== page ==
Why Backpackers Tend to Hate Each Other

Ugh. Just look at them.

I hate backpackers. They suck.

You know what I’m talking about.

They sit in authentic-seeming cafes that are secretly made just for them, wearing technicolored tie-die pants and scribbling seriously away in twee Moleskine notebooks. They congregate in great hordes in backpacker-approved areas, drinking beer out of strange, unwashed receptacles and showing one another their interesting, “ethnic” tattoos.

They carouse until late hours of the evening, and are fond of playing dub-step music right above your head when you’re attempting to drift off to sleep. They will, as a friend recently reported, freak out when they’re overcharged 12 baht for a lousy Khao San road hotel room, and will trek for miles to ensure they get a somewhat-cheaper pad thai lunch—and they will decide that looking at rice paddies for days on end “gets kinda annoying.”

By any measure, they are a pox on humanity.

However. I’m being a hypocrite.

Because by any standard, I too am a backpacker when I travel abroad. I’m in the right age demographic. I’m traveling independently. I’m not exactly over-endowed with money. I even write things.

So why do I hate my fellow backpackers so much? Why can’t we just kumbuya, maybe have some poorly advised sexual relations, go zip-lining together?

Herein lies the contradiction: I’m pretty sure most backpackers hate other backpackers, too. Sure, they might hang out with each other. Make out with each other. Drink curious blue liquids out of buckets together.

But I suspect many of these backpackers are secretly thinking of one another: “If only you weren’t here. Then I’d be having a real adventure.”

This is likely the root of the problem.

It’s really easiest if we just blame this man.


Most backpackers adhere to the Anthony Bourdain view of travel, wherein the milling and zombie-like hordes are “tourists” and the clear-eyed and intrepid and attractive are “travelers,” who grab unsuspecting exotic locales by the nuts and seize the day, or something like that—I may have become lost in the metaphor.

Third world countries like Cambodia, where I live, tend to attract more of the Traveler flavor, who started trickling in here after the war ended and have never really let up, eager to tell their friends about the Killing Fields, avaricious tuk-tuk drivers, and that time they did shrooms in Sihanoukville in roughly the above order.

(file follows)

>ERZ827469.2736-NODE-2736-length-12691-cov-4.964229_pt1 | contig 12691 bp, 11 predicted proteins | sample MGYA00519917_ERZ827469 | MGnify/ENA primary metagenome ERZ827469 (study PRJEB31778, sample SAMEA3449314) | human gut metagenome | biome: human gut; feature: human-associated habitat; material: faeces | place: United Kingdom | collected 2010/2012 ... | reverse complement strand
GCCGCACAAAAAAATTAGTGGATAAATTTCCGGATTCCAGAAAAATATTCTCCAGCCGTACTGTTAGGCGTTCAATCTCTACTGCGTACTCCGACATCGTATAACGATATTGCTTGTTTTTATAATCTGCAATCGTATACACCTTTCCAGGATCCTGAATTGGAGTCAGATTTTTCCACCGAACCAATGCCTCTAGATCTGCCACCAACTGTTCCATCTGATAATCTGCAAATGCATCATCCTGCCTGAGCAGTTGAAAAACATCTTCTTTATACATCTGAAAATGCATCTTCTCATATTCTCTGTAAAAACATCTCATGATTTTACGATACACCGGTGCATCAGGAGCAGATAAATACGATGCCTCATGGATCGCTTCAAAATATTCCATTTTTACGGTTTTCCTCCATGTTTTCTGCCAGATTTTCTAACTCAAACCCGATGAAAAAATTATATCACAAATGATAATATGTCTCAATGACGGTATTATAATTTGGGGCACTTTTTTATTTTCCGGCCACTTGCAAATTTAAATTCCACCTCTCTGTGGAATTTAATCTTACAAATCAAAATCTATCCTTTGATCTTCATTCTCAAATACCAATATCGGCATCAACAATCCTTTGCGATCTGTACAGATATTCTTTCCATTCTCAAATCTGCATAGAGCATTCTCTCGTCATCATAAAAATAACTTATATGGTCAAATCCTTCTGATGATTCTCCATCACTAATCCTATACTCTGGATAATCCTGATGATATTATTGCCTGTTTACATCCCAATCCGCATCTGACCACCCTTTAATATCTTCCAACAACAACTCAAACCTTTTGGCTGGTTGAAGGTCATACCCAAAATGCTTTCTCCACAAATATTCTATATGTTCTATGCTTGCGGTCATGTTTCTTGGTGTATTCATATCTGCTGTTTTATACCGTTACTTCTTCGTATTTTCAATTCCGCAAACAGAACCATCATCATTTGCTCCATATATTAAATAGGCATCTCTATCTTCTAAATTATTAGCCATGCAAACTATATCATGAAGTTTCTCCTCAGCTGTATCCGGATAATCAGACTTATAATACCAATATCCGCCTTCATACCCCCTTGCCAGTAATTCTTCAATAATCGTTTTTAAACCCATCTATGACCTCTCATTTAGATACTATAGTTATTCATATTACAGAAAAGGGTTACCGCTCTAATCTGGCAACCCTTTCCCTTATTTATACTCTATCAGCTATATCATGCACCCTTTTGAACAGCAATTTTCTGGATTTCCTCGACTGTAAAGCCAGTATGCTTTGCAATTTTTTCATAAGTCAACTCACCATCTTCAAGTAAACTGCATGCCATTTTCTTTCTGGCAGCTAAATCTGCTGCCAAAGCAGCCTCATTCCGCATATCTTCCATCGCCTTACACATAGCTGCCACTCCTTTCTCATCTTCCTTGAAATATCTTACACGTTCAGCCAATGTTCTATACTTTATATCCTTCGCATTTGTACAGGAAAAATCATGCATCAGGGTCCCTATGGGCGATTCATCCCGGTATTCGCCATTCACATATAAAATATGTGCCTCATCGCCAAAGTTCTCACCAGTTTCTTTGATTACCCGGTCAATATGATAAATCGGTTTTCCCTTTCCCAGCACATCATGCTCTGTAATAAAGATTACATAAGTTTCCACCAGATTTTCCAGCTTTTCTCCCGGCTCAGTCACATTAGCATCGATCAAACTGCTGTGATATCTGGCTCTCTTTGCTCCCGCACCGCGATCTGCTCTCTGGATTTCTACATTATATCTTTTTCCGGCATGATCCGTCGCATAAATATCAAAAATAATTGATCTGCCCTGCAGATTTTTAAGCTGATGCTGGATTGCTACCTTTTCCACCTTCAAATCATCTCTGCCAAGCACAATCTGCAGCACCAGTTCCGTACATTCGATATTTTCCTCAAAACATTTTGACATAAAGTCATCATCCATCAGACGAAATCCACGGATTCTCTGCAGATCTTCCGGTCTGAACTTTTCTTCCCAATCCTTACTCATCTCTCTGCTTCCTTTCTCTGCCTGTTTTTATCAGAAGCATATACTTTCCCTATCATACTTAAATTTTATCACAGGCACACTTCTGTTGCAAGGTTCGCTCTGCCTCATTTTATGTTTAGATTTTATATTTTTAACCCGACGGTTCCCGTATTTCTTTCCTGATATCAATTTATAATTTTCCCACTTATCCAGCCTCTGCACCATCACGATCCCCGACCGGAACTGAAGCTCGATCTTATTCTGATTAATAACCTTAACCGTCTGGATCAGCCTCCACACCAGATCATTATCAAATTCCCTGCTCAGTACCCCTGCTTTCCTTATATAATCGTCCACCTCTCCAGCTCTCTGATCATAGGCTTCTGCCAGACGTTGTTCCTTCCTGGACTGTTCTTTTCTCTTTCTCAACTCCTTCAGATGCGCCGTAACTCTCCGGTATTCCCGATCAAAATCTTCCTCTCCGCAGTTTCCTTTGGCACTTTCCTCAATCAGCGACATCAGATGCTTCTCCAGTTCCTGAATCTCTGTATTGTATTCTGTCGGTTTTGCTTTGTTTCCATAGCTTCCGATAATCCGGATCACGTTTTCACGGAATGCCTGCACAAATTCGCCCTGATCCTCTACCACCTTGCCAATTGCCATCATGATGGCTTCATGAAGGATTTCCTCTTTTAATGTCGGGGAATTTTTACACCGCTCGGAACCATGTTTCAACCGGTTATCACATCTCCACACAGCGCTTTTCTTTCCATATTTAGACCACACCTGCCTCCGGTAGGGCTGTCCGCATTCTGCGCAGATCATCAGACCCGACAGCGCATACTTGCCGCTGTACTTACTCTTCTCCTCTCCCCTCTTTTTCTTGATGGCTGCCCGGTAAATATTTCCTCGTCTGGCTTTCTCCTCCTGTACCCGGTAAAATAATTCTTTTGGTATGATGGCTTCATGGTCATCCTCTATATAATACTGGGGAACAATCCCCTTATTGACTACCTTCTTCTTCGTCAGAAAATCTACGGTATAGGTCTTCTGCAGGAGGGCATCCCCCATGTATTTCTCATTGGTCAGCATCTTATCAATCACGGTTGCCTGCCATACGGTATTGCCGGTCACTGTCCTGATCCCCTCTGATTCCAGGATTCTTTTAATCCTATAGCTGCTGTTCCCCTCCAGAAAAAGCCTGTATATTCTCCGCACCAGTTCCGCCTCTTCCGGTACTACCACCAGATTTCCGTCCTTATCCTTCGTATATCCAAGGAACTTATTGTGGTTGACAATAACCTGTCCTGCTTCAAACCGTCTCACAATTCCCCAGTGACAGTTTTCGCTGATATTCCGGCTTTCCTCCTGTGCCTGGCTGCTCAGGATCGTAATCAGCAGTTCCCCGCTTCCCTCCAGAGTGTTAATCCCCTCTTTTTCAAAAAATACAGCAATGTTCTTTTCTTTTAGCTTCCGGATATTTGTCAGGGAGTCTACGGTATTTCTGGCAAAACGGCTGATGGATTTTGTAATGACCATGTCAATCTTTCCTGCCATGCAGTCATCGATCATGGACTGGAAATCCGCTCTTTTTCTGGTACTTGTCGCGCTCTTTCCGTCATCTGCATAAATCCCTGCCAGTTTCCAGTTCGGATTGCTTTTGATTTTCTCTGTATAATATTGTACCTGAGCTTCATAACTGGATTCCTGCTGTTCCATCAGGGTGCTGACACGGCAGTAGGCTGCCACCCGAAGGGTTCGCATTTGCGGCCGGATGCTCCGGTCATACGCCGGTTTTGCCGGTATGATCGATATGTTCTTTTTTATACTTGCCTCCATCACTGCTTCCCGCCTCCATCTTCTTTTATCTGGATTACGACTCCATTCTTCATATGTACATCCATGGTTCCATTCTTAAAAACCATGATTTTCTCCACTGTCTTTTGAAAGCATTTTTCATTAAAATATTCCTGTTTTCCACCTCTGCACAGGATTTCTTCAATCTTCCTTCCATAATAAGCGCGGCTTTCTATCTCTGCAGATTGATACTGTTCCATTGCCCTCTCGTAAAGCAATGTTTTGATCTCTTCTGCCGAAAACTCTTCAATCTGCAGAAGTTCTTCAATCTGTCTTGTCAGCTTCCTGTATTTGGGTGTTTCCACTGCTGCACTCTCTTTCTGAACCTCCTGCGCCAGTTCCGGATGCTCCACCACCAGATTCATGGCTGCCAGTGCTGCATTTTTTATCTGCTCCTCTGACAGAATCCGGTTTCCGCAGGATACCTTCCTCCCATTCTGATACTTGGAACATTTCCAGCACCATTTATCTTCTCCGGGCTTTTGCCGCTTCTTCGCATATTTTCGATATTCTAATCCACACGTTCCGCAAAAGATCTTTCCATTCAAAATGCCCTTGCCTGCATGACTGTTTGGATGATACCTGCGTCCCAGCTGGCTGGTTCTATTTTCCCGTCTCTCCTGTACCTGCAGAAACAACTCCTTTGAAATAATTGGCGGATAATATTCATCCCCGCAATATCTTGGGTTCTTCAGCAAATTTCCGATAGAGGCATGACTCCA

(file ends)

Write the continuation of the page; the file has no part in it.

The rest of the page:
Travelers here in Southeast Asia, like in all locales, really like to feel that they’re the only person ever to gaze upon the curious expanses of the Irrawaddy, the towering pyramid of Koh Ker, or that sparkly and probably mythological white-sand beach that requires a water-buffalo ride and a small-scale vision quest to reach. They are concerned with street cred.

Travelers (capital-T) not so secretly wish that they could be intrepid explorers of a latter era, able to claim they had fair-and-square discovered a place to those mouse-like folks back home—never mind how many natives were actually contentedly living in it at the time. (I submit Angkor Wat as a sterling example of this principle).

Unfortunately, this is all but impossible these days as the world becomes ever flatter and more globalized, forcing Travelers to either take greater and greater risks (hard, expensive) or live in a state of what can only be called denial—denial that they are not the first Westerner to set foot in the Deep Dark Catacombs of Prince Wazoo of Ancient Eastern Laos. If they can convince their friends back home that they are intrepid—well, that’s probably enough.

Showing the folks back home how sexy and adventurous you are is a major priority indeed, and this explains the Moleskine notebooks, which usually harbor profound observations that will make it into a critically-acclaimed book someday. Or at the very least, a Tumblr blog  called “Epic Adventures” or “GETTING OFF THE GRID” or “Sexy Girl 24 Globetrotter.” Extra points if these blogs include a photo of you eating a tarantula.

What backpackers think tourist attractions look like when one other Westerner shows up.


In some exotic locales, a chance meeting between backpackers becomes something of a Texas standoff, involving two somewhat unwashed people wearing Camelbaks, water sandals, and practical waterproof travelers pants in an earth tone.